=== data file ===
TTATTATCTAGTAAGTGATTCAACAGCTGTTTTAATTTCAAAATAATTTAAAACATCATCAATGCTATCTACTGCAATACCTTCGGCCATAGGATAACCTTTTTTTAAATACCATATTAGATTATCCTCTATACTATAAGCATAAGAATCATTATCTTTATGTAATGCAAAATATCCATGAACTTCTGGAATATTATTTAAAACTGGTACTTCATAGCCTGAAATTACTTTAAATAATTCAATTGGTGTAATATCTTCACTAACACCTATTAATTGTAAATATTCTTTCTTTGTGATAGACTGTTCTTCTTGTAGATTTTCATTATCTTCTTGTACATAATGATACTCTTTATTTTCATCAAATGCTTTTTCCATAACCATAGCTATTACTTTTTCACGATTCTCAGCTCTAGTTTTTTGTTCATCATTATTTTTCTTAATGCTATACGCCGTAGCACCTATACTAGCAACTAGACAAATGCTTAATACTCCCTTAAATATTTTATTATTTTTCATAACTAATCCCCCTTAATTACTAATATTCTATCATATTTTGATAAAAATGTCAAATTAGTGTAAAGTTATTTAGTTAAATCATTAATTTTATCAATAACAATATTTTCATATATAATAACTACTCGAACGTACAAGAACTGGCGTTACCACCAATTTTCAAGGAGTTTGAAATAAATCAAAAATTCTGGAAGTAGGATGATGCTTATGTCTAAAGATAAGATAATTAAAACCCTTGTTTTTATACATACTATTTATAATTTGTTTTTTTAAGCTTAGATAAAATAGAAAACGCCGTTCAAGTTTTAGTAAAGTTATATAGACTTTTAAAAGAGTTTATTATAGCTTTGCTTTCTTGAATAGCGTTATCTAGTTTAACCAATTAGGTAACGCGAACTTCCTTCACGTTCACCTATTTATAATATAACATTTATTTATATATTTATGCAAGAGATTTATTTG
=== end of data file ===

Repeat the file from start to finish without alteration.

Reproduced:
TTATTATCTAGTAAGTGATTCAACAGCTGTTTTAATTTCAAAATAATTTAAAACATCATCAATGCTATCTACTGCAATACCTTCGGCCATAGGATAACCTTTTTTTAAATACCATATTAGATTATCCTCTATACTATAAGCATAAGAATCATTATCTTTATGTAATGCAAAATATCCATGAACTTCTGGAATATTATTTAAAACTGGTACTTCATAGCCTGAAATTACTTTAAATAATTCAATTGGTGTAATATCTTCACTAACACCTATTAATTGTAAATATTCTTTCTTTGTGATAGACTGTTCTTCTTGTAGATTTTCATTATCTTCTTGTACATAATGATACTCTTTATTTTCATCAAATGCTTTTTCCATAACCATAGCTATTACTTTTTCACGATTCTCAGCTCTAGTTTTTTGTTCATCATTATTTTTCTTAATGCTATACGCCGTAGCACCTATACTAGCAACTAGACAAATGCTTAATACTCCCTTAAATATTTTATTATTTTTCATAACTAATCCCCCTTAATTACTAATATTCTATCATATTTTGATAAAAATGTCAAATTAGTGTAAAGTTATTTAGTTAAATCATTAATTTTATCAATAACAATATTTTCATATATAATAACTACTCGAACGTACAAGAACTGGCGTTACCACCAATTTTCAAGGAGTTTGAAATAAATCAAAAATTCTGGAAGTAGGATGATGCTTATGTCTAAAGATAAGATAATTAAAACCCTTGTTTTTATACATACTATTTATAATTTGTTTTTTTAAGCTTAGATAAAATAGAAAACGCCGTTCAAGTTTTAGTAAAGTTATATAGACTTTTAAAAGAGTTTATTATAGCTTTGCTTTCTTGAATAGCGTTATCTAGTTTAACCAATTAGGTAACGCGAACTTCCTTCACGTTCACCTATTTATAATATAACATTTATTTATATATTTATGCAAGAGATTTATTTG